Issue Date: February 18, 2008
Global Collaboration And Challenges
The Chinese New Year 4706 began on Feb. 7 and was celebrated by over a billion people across the globe. The new year is a good time to reflect on the rapid economic development of the world's most populous country and the opportunities and challenges it might provide for global collaboration.
I was fortunate to witness the phenomenal progress in China firsthand when I spent three weeks there last October. I had last visited China just prior to celebrating the new millennium, and the changes since have been profound indeed.
My recent travels confirmed not only what I read but also what I hear with regard to the rising influence of China. Case in point, "Power & Prosperity: New Dynamics, New Dilemmas" was the title of a fascinating conference sponsored by the Freeman Spogli Institute for International Studies at Stanford University that I attended last November.
Three former U.S. ambassadors spoke on "Asia's Triple Rise: How China, India & Japan Will Shape Our Future." They commented on the global balance of power with modernization and peaceful development as China's top priority. We have certainly seen the rapid rise of both China and India in pharmaceutical research and more recently in drug discovery. "Global Cooperation & Competition in Higher Education" was the timely topic of an interactive "webinar" from Stanford in which I also participated.
I was inspired to write this ACS Comment by a visiting delegation of five deans from leading Chinese universities who toured the U.S. from Jan. 26 to Feb. 4. This visit was initiated by Ziling (Ben) Xue, professor of chemistry at the University of Tennessee, and Herb Kaesz, professor of chemistry at the University of California, Los Angeles, who is also a member of the ACS International Activities Committee (IAC).
Nina I. McClelland, chair of IAC, and Bradley D. Miller, director of the ACS International Activities Office, supported this initiative and organized the visit. Participating were deans from Peking University, Nankai University, Nanjing University, and Xiamen University. The associate chair of the chemistry department from Tsinghua University was also part of the delegation.
This visit of the Chinese deans was designed for participants to share information and experiences on how chemistry departments in both the U.S. and China are organized to support teaching, research, and service. McClelland hosted the Chinese delegation at the University of Toledo, in Ohio. In Boston, ACS President Bruce Bursten met with the delegation as they visited with the chemistry departments at Harvard University and Massachusetts Institute of Technology. The group also met with several ACS journal editors in Boston and San Francisco for roundtable discussions to exchange information. They also learned about SciFinder from Chemical Abstracts.
In San Francisco, I was privileged to be the ACS Board representative accompanying the group as they visited both the departments of chemistry and chemical engineering at UC Berkeley and then the department of chemistry at Stanford the next day. Many of the professors at these universities hold joint appointments from different departments, illustrating the importance of interdisciplinary research. We were all impressed by the information shared and appreciative of the knowledge gained.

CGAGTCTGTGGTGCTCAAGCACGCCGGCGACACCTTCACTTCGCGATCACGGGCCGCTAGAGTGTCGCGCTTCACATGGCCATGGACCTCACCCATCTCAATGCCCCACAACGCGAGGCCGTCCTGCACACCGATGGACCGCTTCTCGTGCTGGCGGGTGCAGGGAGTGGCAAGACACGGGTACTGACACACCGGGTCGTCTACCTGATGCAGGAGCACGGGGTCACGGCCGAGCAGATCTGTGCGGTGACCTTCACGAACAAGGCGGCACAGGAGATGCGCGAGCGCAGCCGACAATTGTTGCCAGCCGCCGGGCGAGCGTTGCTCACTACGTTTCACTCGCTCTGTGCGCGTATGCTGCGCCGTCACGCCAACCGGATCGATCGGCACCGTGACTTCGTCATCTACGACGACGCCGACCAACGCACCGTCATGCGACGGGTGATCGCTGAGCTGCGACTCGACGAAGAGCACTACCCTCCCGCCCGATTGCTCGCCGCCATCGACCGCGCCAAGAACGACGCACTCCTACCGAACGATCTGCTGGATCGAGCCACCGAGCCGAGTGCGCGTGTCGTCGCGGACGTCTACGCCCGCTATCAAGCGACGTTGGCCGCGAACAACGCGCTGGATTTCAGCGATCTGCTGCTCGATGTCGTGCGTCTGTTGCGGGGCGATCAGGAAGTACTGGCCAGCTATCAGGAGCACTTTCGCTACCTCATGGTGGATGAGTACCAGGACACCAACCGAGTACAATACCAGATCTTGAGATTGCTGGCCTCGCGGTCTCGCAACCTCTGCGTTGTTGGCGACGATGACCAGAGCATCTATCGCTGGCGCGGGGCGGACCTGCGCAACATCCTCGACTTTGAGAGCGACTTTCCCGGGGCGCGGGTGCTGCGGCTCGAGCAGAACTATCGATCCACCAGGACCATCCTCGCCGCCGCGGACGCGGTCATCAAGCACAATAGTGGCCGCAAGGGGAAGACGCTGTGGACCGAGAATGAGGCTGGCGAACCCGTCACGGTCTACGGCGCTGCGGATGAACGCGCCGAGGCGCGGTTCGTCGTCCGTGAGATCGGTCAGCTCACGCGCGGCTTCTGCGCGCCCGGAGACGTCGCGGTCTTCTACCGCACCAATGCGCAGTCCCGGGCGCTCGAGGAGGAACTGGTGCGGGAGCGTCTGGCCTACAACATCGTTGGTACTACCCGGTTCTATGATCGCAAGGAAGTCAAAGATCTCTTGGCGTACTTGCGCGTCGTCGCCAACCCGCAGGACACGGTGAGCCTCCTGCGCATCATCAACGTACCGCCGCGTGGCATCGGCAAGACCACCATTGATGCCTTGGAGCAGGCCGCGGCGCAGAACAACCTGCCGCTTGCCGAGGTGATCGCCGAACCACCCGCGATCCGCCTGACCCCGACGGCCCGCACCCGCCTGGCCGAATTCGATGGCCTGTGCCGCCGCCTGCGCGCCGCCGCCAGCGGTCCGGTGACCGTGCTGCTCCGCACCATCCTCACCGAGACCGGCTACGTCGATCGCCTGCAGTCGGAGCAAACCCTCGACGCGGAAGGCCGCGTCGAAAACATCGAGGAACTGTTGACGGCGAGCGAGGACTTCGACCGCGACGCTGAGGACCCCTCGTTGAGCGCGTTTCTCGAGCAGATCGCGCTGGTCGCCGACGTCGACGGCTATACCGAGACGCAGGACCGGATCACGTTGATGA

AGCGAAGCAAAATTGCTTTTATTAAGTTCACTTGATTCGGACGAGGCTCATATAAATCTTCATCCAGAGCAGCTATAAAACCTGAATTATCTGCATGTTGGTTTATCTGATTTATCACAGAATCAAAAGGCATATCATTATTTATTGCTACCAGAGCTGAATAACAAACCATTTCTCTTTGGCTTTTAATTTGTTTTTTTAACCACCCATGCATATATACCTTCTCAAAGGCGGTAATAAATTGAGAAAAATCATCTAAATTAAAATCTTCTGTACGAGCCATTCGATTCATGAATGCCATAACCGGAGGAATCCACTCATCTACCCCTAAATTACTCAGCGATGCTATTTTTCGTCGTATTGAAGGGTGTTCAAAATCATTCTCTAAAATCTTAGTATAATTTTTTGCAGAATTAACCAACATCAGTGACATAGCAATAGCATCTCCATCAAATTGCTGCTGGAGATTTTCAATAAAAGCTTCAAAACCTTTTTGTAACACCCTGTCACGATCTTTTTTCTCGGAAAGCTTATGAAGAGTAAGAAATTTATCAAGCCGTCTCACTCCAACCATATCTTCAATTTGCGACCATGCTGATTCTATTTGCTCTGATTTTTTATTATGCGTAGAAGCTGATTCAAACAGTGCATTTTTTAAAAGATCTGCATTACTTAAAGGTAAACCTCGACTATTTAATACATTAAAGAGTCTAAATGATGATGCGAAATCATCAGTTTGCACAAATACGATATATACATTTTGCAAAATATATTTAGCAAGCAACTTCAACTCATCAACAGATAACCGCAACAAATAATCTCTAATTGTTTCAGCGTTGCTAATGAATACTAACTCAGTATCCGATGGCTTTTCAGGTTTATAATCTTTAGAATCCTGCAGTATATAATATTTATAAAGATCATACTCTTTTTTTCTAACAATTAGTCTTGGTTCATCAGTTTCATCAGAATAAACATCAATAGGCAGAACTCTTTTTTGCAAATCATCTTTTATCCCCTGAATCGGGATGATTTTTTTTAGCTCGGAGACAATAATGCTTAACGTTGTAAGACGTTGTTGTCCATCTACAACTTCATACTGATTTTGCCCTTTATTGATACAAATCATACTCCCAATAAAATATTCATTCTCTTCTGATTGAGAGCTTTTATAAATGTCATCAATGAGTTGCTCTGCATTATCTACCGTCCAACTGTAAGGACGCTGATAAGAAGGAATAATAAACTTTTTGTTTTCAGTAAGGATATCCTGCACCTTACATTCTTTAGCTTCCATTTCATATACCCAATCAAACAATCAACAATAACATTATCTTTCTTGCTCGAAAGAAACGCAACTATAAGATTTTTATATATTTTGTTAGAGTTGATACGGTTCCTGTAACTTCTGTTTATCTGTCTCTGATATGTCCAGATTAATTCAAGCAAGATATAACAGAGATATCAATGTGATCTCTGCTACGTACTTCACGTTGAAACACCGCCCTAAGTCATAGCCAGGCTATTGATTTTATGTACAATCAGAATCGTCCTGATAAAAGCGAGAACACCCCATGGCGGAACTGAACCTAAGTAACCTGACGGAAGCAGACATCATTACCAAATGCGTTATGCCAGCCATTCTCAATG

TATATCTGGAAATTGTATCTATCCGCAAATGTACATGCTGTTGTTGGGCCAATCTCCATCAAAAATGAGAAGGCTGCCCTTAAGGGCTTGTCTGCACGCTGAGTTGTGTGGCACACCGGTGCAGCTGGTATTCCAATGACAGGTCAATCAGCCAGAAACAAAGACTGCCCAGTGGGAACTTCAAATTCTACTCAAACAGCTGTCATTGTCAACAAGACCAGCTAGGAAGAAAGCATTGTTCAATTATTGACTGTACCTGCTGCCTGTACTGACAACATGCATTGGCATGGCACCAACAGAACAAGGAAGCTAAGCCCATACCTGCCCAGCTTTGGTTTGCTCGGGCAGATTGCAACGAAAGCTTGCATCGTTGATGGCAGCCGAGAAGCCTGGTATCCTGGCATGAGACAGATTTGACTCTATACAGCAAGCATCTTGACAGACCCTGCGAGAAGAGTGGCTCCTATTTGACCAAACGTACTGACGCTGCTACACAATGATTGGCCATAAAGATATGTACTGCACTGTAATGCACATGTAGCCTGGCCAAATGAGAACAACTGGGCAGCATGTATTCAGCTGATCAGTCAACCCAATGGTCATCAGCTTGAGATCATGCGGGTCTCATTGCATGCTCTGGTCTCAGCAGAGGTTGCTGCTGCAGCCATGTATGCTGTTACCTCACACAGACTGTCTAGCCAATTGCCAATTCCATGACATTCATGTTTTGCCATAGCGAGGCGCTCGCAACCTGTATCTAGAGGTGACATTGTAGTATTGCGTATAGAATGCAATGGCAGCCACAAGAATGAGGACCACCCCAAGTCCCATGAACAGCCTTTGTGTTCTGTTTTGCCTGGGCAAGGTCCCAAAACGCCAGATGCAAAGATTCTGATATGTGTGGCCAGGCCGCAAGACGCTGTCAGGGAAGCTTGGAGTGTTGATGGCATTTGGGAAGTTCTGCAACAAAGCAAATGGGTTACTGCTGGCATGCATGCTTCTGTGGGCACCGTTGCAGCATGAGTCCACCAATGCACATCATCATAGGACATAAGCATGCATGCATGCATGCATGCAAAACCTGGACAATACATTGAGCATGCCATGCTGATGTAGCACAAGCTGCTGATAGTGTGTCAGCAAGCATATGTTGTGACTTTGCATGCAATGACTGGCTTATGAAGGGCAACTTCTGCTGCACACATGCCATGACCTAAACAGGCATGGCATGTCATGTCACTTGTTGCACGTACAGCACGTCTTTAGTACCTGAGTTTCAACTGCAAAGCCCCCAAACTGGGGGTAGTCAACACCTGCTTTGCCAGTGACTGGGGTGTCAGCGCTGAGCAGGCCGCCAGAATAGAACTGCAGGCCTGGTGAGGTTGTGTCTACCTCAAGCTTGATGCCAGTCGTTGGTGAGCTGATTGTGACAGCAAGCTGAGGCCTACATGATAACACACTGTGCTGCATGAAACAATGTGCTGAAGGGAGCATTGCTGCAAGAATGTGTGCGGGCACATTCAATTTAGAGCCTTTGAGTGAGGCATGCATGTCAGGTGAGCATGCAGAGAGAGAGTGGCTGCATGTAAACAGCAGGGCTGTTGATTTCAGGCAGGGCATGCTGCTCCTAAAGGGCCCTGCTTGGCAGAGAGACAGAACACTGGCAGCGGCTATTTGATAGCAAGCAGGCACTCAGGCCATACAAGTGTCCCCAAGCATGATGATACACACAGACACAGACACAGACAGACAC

The Chinese delegation's visit was mutually beneficial. We made some wonderful contacts and concluded the visit with a productive discussion of future actions. Some exciting possibilities for future collaborations and exchanges have the potential to help ACS attain its goals to "engage global community" and "affect world challenges" from ACS's "Strategic Plan 2008 and Beyond" (www.acs.org/strategicplan).
ACS is in a position to help catalyze partnerships among U.S. and Chinese universities in order to facilitate exchange of knowledge, students, and faculty. The desire to host a joint program that might offer information ranging from new research on global challenges such as environmental, energy, or health care issues to ideas on how best to raise awareness of the benefits that chemistry brings to society was discussed.
One Chinese dean wants to learn more about how we celebrate National Chemistry Week, because they would like to bring at least a Chemistry Day to China to raise awareness of the field there among parents and children. Apparently, even in China, many students are now choosing to study business over chemistry. U.S. universities have interest in a joint program in China as a useful tool to identify and recruit students.
I believe this is a fabulous start to even more global collaboration to address world challenges for the future. I plan to attend the Chinese-American Chemical Society dinner program on April 7 at the ACS national meeting in New Orleans. Xuteng Hu, vice president of the Petrochemical Research Institute of PetroChina, has been invited to speak on "Challenges for Energy & Chemical Industry in China." I hope to see some of you there.
Views expressed on this page are those of the author and not necessarily those of ACS.
- Chemical & Engineering News
- ISSN 0009-2347
- Copyright © American Chemical Society